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An investigational pan-BCR-ABL inhibitor designed to inhibit the entire spectrum of mutations responsible for resistance to drugs such as imatinib (Gleevec) and its cousins nilotinib (Tasigna) and dasatinib (Sprycel) appears to fulfill its promise.
An investigational pan-BCR-ABL inhibitor designed to inhibit the entire spectrum of mutations responsible for resistance to drugs such as imatinib (Gleevec) and its cousins nilotinib (Tasigna) and dasatinib (Sprycel) appears to fulfill its promise. Although data from this phase I trial are preliminary, they show that oral ponatinib (AP24534) inhibits all the mutations—including T315I—able to thwart existing treatments for chronic myeloid leukemia (CML), acute lymphoblastic leukemia (ALL), and acute myeloid leukemia (AML).
With first- and second-generation BCR-ABL tyrosine kinase inhibi- tors (TKIs), therapy failure persists for some patients even if they switch to another TKI. The T315I mutation is behind most cases of resistance to existing BCR-ABL TKIs. Patients with this mutation do not respond to therapy with imatinib, nilotinib, or dasatinib.
“These results are exciting because it is very difficult to induce responses—particularly at the high rates seen with ponatinib—in heavily refractory patients. While these results need to be confirmed in a larger study, ponatinib may be the next step in coming closer to overcoming and possibly preventing the most difficult mechanisms of resistance in CML and ultimately finding a cure for Philadelphia chro- mosome—positive [Ph ] leukemias,” said lead author Jorge Cortes, MD, deputy chair and professor of medicine, Department of Leukemia, MD Anderson Cancer Center, The University of Texas, Houston.
This multicenter, open-label, phase I trial enrolled 67 patients with various treatment-refractory hematologic malignancies, including CML (n = 57), Ph ALL (n = 3), AML (n = 3), and other types of hema- tologic malignancy (n = 4). Nearly three-quarters (72%) of patients in the trial had BCR-ABL mutations; 38% (23 of 67) had a T315I mutation and 12% (7 of 67) had the less common F317L mutation. Nearly all the patients (96%) had failed on prior imatinib (96%); 89% failed on dasatinib and 55% failed on nilotinib. Overall, 95% failed on ≤2 TKIs and 64% failed on ≤3 TKIs.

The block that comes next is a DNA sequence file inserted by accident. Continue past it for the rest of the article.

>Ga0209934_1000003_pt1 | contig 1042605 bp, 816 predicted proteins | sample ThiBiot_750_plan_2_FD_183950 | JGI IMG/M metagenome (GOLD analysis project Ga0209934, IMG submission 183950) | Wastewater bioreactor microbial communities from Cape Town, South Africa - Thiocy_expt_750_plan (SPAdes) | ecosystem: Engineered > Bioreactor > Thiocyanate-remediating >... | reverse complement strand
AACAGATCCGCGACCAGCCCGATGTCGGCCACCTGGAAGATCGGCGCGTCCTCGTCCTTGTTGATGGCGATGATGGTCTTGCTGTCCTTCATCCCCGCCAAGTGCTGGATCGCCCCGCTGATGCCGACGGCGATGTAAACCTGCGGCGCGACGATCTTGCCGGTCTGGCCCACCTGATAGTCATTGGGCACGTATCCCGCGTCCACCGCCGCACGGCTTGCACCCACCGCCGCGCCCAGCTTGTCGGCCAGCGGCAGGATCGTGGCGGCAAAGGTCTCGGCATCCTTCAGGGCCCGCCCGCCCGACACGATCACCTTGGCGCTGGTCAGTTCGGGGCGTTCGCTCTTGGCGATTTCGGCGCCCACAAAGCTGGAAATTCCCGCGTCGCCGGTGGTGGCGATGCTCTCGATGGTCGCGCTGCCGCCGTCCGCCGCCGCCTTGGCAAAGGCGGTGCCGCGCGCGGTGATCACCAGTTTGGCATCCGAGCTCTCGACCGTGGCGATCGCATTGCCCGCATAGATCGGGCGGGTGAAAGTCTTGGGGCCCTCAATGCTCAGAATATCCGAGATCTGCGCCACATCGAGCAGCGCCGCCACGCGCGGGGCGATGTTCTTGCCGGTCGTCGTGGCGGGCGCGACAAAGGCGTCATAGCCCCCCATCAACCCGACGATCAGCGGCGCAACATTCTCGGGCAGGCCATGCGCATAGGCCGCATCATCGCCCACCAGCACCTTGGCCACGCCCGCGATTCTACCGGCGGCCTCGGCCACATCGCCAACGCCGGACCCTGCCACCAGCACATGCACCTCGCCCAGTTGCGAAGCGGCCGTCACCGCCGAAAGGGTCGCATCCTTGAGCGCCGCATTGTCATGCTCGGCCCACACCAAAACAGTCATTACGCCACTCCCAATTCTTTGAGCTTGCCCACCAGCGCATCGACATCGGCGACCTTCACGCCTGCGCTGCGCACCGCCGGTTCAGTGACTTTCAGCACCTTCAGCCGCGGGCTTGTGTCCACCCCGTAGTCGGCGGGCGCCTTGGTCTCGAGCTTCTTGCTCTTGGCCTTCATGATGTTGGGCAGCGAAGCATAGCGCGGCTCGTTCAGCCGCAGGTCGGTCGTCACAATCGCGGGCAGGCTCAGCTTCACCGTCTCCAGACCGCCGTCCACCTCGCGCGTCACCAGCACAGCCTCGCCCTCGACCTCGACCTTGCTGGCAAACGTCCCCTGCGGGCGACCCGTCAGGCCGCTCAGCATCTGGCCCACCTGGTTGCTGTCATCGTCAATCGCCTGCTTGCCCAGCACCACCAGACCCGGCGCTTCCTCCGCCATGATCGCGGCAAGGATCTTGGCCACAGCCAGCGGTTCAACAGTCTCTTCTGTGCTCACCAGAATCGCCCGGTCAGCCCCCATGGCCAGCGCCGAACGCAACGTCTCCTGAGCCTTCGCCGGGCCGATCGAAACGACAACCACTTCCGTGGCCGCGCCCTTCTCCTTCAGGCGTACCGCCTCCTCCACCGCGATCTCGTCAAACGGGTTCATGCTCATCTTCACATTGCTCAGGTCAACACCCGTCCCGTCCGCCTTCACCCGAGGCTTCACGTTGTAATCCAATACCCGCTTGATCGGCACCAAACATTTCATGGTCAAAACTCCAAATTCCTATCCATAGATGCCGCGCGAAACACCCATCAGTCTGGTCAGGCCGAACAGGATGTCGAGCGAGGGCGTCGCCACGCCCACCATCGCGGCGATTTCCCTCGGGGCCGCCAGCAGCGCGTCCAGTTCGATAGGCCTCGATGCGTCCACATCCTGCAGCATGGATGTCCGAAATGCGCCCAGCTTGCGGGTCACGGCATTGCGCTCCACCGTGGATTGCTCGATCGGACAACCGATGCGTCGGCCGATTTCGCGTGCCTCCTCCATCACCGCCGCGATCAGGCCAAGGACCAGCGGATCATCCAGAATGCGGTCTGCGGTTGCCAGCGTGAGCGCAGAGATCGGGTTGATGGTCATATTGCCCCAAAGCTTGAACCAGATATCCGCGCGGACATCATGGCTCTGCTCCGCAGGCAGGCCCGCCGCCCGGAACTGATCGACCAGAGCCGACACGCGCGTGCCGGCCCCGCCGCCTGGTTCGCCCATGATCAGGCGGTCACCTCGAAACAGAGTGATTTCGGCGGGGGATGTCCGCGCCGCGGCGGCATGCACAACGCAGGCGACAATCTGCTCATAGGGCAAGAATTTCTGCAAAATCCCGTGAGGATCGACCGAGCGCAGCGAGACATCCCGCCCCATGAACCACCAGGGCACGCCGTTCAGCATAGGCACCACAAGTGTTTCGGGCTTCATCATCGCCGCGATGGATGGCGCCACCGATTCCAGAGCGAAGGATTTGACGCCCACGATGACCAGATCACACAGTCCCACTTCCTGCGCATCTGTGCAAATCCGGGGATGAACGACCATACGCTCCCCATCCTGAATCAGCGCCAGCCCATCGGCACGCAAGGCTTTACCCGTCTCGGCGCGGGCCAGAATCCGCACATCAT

Patients received a daily dose of oral ponatinib ≤60 mg. At the time of the press conference discussing these results, 64% of patients (43 of 67) remained on therapy and 36% (24 of 67) had discontinued. Of the 24 discontinuations, 8 were due to progressive disease, 8 were based on the investigator’s decision, 5 were due to deaths unrelated to treat- ment, 2 were patients who withdrew consent, and 1 was due to an adverse event unrelated to therapy (Figure).
Drug-related adverse events (any grade) that occurred in at least 10% of patients included thrombocytopenia, headache, nausea, arthralgia, fatigue, anemia, increased lipase levels, muscle spasms, rash, myalgia, and pancreatitis (Table). Dose-limiting toxicities at 60 mg consisted of elevated pancreatic enzymes and pancreatitis. Of the 22 patients treated with 45-mg dose, 1 had a grade 3 rash, which was considered a dose-limiting toxicity. Cortes said all dose-limiting toxicities were reversible.
Complete hematologic response (CHR) was seen in 30 of 32 evaluable patients with CML (94%). In this cohort, 20 patients (63%) had major cytogenetic responses (MCyRs), consisting of 12 complete cyto- genetic responses (CCyRs)and 8 partial cytogenetic responses (PCyRs). Of the 20 responsive patients in the CML arm who had chronic-phase disease, 18 remain on treatment with no evidence of progression (mean, 326 d). In the CML cohort, 11 patients in the chronic-phase were positive for the T315I mutation, and all these patients experienced CHR. In addition, 9 (82%) achieved MCyR, of which 8 were CCyR. In the subgroup of 16 evaluable patients who had accelerated- or blastic-phase CML or who had Ph ALL, major hematologic response was observed in 5 (31%), 3 (19%) achieved MCyR, and 1 (6%) had minor cytogenetic response. Looking at the 9 patients with a T315I mutation who had accelerated- or blastic-phase CML or Ph ALL, 3 (33%) experienced MHR and 2 (20%) achieved MCyR.
Of the patients treated with ponatinib ≤4 months, 12 had a major molecular response (MMR), including 4 in patients treated ≤2 months. MMR was also observed in patients with the following mutations: M351T, F359C, F317L, M244V, and G250E. Cortes said these responses occurred in heavily treatment-refractory patients; responses were also observed in heavily pretreated patients with no mutations.
The study was initiated with ponatinib capsules, but in April 2010, the company reformulated ponatinib as tablets. In the phase I study, 10 patients received the tablets, and pharmacokinetic and pharmacodynamic data to date suggest that the formulations are equivalent. The 45-mg tablet dose has been identified as the recommended dose for further study.